CC Interview: Michael Paul Smith

Michael Paul Smith City Creative Interview

First off, we apologize for this being March already and only our first interview of 2010. But, we think made up for it with this one. I was pretty excited to get the chance to get to know Michael Paul Smith a little better, as you will too after reading the interview.

Notice anything about the pictures above? Any similarities? Yes, they both have cars. Yes, they both depict classic mid-century scenes of America. It’s daytime…come on. Give up? Look a little closer…yes…they are not real scenes…well, they are…but in miniature. That’s right! Mr. Smith is a model builder / photographer. Each of the photos above, as well as below, are all hand built models. Everything but the cars (which are die cast collectibles) and the scenery in the extreme background is a hand built model.

When I stumbled across Mr. Smith’s work last month I was not only taken aback by the fact that these were not real street scenes, but  ecstatic when I found found out he is a Pittsburgh native. He currently resides in Massachusetts, but as stated on his Flickr profile, Pittsburgh is his “spiritual and geographical center”. His fictional model town of Elgin Park is based on his hometown of Sewickely, PA and looks like a page right out of Pittsburgh’s history book. Read on to find out more as well as see more of Mr. Smith’s amazing work.

CC:Nearly 20 million page views on Flickr since January and a New York Times article which came out just last week…What’s it like for a kid from Sewickley, reliving his childhood memories through photography, to go from relative web obscurity to a viral internet sensation seemingly overnight?

MPS: There certainly is a surreal feeling about all of this. But because it was through the web and it didn’t involve going out and meeting people, the situation feels a little more real to me. I know this sounds like a contradiction, but I’m a very shy person and the web gives me a form of bravery.

The fictional scale-model town of Elgin Park is based on your youth in Sewickley. Was the original thought to accurately recreate the actual businesses and buildings you remembered, or was it always intended to be a fictional ode to the past?

My original thought was to recreate Sewickley as close as possible. That was the Geek in me talking. The Artist in me realized everything would have more emotional impact if the structures had a universal appeal to them. I confess, I did take photos of every commercial building in town.

What I came away with was that Sewickley had a good example of every type of small town architecture from the last century. So it became my goal to just try to capture the flavor of the place. I think I succeeded.


Michael paul smith city creative interview

So, did I read it right in the NY Times article? The man with some 300 model cars has no actual car? What cars did you grow up with or around in Sewickley or loved as kid?

Yes, the ugly truth is I do not have a car. It’s a long story. Another odd truth is that when I did have vehicles, they were never a domestic make. But let me quickly add that I still love the look and styling of American cars. There’s a certain “big shoulder” confidence in American design that no one else can do. For about 12 years, I owned a 1951 Studebaker. It was not a daily driver, nor was it completely restored but it was a time machine. I’m not making this up, but the radio only got oldies stations. It would freak my friends out all the time. Our family car when I was growing up was a 1948 Plymouth. And the neighborhood was filled with independent makes so I have a special fondness for those cars now. In my photos I try to conjure up the feeling that not every car was a Ford or Chevy. I loved all of the independent makes back then. They were so unique looking. Even as a kid, I knew that.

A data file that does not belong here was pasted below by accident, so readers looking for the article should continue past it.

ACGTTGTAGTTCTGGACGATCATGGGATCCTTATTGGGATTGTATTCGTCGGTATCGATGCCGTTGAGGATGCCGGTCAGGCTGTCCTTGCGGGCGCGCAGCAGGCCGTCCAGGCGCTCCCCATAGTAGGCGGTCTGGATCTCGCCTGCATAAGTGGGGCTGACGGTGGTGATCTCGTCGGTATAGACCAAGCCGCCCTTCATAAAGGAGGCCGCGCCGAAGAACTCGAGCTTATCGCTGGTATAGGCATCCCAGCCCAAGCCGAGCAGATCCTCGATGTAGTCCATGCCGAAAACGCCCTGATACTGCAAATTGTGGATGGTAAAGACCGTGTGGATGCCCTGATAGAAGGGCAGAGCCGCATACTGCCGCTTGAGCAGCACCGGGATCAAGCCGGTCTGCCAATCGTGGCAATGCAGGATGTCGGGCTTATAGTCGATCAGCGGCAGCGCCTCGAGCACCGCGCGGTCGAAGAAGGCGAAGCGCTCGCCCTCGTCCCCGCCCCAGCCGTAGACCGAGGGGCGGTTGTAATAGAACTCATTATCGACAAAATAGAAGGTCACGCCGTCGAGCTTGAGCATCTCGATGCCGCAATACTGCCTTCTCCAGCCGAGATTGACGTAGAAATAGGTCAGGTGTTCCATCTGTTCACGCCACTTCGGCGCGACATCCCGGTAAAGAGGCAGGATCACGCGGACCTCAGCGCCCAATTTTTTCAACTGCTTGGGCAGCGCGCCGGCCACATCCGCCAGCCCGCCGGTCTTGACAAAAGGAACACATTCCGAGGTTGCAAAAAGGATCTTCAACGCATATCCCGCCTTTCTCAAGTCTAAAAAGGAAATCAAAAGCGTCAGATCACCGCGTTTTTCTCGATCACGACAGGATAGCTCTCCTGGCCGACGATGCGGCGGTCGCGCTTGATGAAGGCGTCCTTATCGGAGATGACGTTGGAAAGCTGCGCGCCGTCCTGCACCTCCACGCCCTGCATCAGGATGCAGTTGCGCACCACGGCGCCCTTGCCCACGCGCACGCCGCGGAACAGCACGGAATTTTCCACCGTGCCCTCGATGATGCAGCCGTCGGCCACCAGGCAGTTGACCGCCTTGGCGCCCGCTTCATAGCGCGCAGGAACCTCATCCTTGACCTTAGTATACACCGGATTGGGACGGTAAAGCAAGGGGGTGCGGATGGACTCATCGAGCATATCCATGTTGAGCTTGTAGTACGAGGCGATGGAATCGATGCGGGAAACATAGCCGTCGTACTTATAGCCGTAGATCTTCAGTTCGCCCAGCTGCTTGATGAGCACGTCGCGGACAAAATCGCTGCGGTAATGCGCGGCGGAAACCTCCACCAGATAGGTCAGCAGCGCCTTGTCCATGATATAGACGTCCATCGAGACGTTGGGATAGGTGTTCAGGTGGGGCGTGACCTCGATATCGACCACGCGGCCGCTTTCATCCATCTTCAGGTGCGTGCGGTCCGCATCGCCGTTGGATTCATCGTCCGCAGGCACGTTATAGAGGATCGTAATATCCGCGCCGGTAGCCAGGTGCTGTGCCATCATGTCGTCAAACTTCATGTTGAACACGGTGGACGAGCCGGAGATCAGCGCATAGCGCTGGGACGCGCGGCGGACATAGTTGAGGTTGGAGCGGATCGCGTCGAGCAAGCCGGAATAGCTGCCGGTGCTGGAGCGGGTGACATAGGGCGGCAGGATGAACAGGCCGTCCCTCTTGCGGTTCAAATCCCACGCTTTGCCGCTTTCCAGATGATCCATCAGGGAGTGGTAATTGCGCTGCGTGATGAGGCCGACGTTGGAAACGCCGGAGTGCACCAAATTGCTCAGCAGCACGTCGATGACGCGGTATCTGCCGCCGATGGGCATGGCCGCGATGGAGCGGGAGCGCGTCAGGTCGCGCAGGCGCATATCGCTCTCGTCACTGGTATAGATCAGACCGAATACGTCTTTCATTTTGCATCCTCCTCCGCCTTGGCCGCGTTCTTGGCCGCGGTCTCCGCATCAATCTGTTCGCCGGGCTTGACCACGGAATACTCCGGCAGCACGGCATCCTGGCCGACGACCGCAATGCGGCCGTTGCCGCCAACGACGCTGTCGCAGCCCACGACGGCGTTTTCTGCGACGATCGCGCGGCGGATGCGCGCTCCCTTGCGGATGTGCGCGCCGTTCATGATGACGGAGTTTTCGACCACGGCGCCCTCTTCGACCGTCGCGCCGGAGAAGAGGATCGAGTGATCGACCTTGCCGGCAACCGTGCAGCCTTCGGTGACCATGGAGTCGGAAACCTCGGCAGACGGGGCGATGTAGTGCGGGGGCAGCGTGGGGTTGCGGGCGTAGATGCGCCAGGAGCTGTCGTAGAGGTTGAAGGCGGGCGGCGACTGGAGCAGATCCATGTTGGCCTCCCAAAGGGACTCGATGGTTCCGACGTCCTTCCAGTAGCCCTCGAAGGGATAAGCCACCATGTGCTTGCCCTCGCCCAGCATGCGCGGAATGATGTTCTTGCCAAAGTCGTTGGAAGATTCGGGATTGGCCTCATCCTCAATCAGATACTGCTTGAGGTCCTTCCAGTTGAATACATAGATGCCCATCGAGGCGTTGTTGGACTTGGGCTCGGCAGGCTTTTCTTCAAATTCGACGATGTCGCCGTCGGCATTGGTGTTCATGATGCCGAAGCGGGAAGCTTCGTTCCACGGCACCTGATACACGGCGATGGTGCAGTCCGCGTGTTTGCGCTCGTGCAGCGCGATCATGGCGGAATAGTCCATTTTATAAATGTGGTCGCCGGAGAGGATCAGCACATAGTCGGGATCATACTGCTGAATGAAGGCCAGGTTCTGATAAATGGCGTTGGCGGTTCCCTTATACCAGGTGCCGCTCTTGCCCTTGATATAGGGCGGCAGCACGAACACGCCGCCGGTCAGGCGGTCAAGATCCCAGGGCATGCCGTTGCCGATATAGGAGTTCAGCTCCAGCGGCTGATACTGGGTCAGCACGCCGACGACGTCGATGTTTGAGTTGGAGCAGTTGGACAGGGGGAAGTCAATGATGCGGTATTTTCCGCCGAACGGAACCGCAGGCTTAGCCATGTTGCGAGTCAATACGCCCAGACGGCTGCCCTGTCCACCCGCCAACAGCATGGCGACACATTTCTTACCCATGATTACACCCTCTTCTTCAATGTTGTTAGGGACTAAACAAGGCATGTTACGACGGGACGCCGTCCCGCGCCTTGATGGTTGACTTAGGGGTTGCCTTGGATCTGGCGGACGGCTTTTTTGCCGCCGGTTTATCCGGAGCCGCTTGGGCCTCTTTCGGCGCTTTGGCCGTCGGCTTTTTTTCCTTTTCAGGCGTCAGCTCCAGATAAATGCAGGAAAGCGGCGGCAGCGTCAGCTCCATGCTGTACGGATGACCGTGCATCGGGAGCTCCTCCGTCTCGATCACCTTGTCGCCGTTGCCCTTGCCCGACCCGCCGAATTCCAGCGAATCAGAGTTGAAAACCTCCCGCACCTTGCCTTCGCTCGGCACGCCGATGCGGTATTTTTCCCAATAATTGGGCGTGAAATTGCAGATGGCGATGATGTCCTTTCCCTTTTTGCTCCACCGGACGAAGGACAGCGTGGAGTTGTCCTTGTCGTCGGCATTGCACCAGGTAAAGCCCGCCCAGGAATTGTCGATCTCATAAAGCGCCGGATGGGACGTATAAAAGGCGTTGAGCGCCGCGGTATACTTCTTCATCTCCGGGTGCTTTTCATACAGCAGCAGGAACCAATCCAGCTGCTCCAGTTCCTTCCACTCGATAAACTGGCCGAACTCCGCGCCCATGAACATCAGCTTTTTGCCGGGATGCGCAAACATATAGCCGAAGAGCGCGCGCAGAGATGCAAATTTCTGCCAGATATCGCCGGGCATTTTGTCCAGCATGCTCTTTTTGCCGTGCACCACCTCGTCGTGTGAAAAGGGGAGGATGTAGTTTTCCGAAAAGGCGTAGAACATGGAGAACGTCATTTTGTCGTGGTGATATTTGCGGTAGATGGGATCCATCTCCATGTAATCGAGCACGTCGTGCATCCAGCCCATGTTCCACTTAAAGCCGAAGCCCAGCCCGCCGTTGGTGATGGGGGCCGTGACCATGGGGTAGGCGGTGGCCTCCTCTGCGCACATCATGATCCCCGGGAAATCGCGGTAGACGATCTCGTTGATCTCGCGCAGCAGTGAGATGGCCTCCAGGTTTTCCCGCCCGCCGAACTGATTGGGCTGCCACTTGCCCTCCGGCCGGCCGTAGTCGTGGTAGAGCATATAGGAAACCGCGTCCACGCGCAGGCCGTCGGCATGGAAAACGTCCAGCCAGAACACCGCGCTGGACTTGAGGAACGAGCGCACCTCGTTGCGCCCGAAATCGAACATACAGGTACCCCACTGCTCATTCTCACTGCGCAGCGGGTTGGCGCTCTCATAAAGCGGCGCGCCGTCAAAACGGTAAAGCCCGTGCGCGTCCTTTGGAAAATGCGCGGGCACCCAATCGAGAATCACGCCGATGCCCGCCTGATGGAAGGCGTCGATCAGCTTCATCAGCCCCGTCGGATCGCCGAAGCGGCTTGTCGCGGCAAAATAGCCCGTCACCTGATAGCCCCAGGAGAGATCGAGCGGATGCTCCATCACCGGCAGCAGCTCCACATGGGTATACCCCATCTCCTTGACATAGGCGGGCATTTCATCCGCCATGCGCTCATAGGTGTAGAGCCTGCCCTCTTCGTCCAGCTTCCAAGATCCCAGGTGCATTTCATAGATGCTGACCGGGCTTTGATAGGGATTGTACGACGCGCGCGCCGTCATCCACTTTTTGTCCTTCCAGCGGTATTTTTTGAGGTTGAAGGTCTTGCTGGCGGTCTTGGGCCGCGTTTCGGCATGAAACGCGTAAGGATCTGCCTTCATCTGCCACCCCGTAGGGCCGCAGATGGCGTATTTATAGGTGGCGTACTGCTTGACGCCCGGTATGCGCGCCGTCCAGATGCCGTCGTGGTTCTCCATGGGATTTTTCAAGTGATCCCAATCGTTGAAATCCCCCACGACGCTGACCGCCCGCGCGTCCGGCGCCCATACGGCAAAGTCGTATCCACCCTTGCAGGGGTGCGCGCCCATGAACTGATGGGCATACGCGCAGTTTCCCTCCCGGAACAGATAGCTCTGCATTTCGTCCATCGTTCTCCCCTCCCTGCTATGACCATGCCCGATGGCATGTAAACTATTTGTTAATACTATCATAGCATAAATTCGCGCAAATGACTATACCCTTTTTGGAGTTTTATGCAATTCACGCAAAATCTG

I just happened to stumble across your work on a random blog a few months ago. I was completely taken aback after figuring out that the images were not real scenes, but in fact model sets. It obviously takes a high level of model building skill to pull this off. You have a pretty varied background of skills and talents. Is there any one job or training that best set you up, or on a path to model building?

I worked in an architectural model shop for a number of years with just one other person. My Boss was a technical genius. He could make anything. He did the math in his head then just made it perfect. My work, on the other hand, is not perfect but it has an emotional punch to it. Together, we made a great team. Oddly enough, I’m just a good model maker and I’m not being self effacing here.

I learned that things visually “read” better when there is minimum amount of detail. Too much is distracting. Also keeping colors “in scale”. Just because something is red, it can be painted a different version of red. Or even imply that it’s red. The brain does some wonderful gymnastics to make the world coherent.

The shop itself, had one decent table saw, a mounted belt sander, a crummy drill press plus a really crappy band saw. Later we bought an drum sander. That was it. X-acto blades did the bulk of the work. And sanding blocks! That was the place I learned my building skills.

I did have an American Flyer electric train when I was ten, although I only had enough track to make a figure 8 layout, so there wasn’t too much excitement going on. But the Planetarium Christmas train layout was what pushed me over the edge.  I liked the trains, but it was the buildings and the settings that laid the foundation for what I’m doing now. I try to visit Pittsburgh around the holidays so I can take in the train layout.It still makes me weak in the knees.

The sets and detailed components of your models are obviously painstakingly realistic. Do you mostly hand build everything, or is there a bit of model kit-bashing involved?

Hmmm… I try to make most of the objects myself. It’s a challenge I give myself. Although when I see a commercially made item that fits the bill, I  don’t hesitate to use it. I’m especially proud of the push mower and washing machine I made. Also the porch glider and matching chair. Kit bashing and trips to the jewelry making store is also a creative challenge. If you look at the photo entitled “Diner Interior Exposed” you’ll see all of the items that are found objects. It’s just getting used to seeing things in a different scale.